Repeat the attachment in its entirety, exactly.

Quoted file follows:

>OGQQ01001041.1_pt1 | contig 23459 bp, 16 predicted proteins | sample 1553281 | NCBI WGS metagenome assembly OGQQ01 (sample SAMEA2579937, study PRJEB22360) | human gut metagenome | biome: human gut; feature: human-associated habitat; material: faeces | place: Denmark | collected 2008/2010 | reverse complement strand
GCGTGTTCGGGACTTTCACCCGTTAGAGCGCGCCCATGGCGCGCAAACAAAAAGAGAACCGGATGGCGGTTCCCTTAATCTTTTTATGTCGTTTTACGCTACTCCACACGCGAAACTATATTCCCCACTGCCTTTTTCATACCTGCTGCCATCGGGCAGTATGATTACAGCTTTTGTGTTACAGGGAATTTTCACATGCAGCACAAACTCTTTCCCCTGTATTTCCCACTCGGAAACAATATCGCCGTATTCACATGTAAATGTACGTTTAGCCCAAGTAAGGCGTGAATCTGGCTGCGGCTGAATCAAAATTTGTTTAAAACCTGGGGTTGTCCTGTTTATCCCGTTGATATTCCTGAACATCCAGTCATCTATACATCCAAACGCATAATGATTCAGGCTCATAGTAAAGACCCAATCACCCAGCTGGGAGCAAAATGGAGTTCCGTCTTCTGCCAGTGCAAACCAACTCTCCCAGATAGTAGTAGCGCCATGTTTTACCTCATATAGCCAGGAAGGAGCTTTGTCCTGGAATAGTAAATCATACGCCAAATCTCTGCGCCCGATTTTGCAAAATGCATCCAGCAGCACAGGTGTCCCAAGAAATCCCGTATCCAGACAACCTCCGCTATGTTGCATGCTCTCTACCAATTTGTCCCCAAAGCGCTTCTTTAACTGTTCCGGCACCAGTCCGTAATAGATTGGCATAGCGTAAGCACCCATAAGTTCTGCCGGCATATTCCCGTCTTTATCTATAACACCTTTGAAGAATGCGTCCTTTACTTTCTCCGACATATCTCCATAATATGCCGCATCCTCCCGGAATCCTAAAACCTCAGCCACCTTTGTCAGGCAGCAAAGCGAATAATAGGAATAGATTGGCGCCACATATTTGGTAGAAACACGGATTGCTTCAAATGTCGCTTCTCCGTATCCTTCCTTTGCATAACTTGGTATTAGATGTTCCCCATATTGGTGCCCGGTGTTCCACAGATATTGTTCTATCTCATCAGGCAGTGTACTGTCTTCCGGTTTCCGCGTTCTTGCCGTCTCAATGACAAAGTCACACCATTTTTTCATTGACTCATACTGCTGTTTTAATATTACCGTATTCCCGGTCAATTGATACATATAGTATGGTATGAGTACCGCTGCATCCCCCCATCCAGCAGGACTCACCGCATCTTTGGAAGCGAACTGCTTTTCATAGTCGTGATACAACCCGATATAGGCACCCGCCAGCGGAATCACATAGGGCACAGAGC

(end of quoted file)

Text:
>OGQQ01001041.1_pt1 | contig 23459 bp, 16 predicted proteins | sample 1553281 | NCBI WGS metagenome assembly OGQQ01 (sample SAMEA2579937, study PRJEB22360) | human gut metagenome | biome: human gut; feature: human-associated habitat; material: faeces | place: Denmark | collected 2008/2010 | reverse complement strand
GCGTGTTCGGGACTTTCACCCGTTAGAGCGCGCCCATGGCGCGCAAACAAAAAGAGAACCGGATGGCGGTTCCCTTAATCTTTTTATGTCGTTTTACGCTACTCCACACGCGAAACTATATTCCCCACTGCCTTTTTCATACCTGCTGCCATCGGGCAGTATGATTACAGCTTTTGTGTTACAGGGAATTTTCACATGCAGCACAAACTCTTTCCCCTGTATTTCCCACTCGGAAACAATATCGCCGTATTCACATGTAAATGTACGTTTAGCCCAAGTAAGGCGTGAATCTGGCTGCGGCTGAATCAAAATTTGTTTAAAACCTGGGGTTGTCCTGTTTATCCCGTTGATATTCCTGAACATCCAGTCATCTATACATCCAAACGCATAATGATTCAGGCTCATAGTAAAGACCCAATCACCCAGCTGGGAGCAAAATGGAGTTCCGTCTTCTGCCAGTGCAAACCAACTCTCCCAGATAGTAGTAGCGCCATGTTTTACCTCATATAGCCAGGAAGGAGCTTTGTCCTGGAATAGTAAATCATACGCCAAATCTCTGCGCCCGATTTTGCAAAATGCATCCAGCAGCACAGGTGTCCCAAGAAATCCCGTATCCAGACAACCTCCGCTATGTTGCATGCTCTCTACCAATTTGTCCCCAAAGCGCTTCTTTAACTGTTCCGGCACCAGTCCGTAATAGATTGGCATAGCGTAAGCACCCATAAGTTCTGCCGGCATATTCCCGTCTTTATCTATAACACCTTTGAAGAATGCGTCCTTTACTTTCTCCGACATATCTCCATAATATGCCGCATCCTCCCGGAATCCTAAAACCTCAGCCACCTTTGTCAGGCAGCAAAGCGAATAATAGGAATAGATTGGCGCCACATATTTGGTAGAAACACGGATTGCTTCAAATGTCGCTTCTCCGTATCCTTCCTTTGCATAACTTGGTATTAGATGTTCCCCATATTGGTGCCCGGTGTTCCACAGATATTGTTCTATCTCATCAGGCAGTGTACTGTCTTCCGGTTTCCGCGTTCTTGCCGTCTCAATGACAAAGTCACACCATTTTTTCATTGACTCATACTGCTGTTTTAATATTACCGTATTCCCGGTCAATTGATACATATAGTATGGTATGAGTACCGCTGCATCCCCCCATCCAGCAGGACTCACCGCATCTTTGGAAGCGAACTGCTTTTCATAGTCGTGATACAACCCGATATAGGCACCCGCCAGCGGAATCACATAGGGCACAGAGC